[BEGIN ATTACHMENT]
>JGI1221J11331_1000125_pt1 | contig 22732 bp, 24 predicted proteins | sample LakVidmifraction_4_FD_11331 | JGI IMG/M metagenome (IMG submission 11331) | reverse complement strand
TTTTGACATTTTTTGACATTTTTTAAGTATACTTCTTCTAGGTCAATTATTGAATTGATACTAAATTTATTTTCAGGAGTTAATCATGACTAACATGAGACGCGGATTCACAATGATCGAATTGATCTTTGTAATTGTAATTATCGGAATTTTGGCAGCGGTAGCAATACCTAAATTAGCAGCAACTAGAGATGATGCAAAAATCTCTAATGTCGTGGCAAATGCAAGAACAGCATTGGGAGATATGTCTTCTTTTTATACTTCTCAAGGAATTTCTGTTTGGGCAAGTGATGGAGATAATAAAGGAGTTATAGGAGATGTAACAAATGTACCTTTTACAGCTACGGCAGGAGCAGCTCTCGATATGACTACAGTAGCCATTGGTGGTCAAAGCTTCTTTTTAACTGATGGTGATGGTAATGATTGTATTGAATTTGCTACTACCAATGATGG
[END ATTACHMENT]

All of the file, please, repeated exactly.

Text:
>JGI1221J11331_1000125_pt1 | contig 22732 bp, 24 predicted proteins | sample LakVidmifraction_4_FD_11331 | JGI IMG/M metagenome (IMG submission 11331) | reverse complement strand
TTTTGACATTTTTTGACATTTTTTAAGTATACTTCTTCTAGGTCAATTATTGAATTGATACTAAATTTATTTTCAGGAGTTAATCATGACTAACATGAGACGCGGATTCACAATGATCGAATTGATCTTTGTAATTGTAATTATCGGAATTTTGGCAGCGGTAGCAATACCTAAATTAGCAGCAACTAGAGATGATGCAAAAATCTCTAATGTCGTGGCAAATGCAAGAACAGCATTGGGAGATATGTCTTCTTTTTATACTTCTCAAGGAATTTCTGTTTGGGCAAGTGATGGAGATAATAAAGGAGTTATAGGAGATGTAACAAATGTACCTTTTACAGCTACGGCAGGAGCAGCTCTCGATATGACTACAGTAGCCATTGGTGGTCAAAGCTTCTTTTTAACTGATGGTGATGGTAATGATTGTATTGAATTTGCTACTACCAATGATGG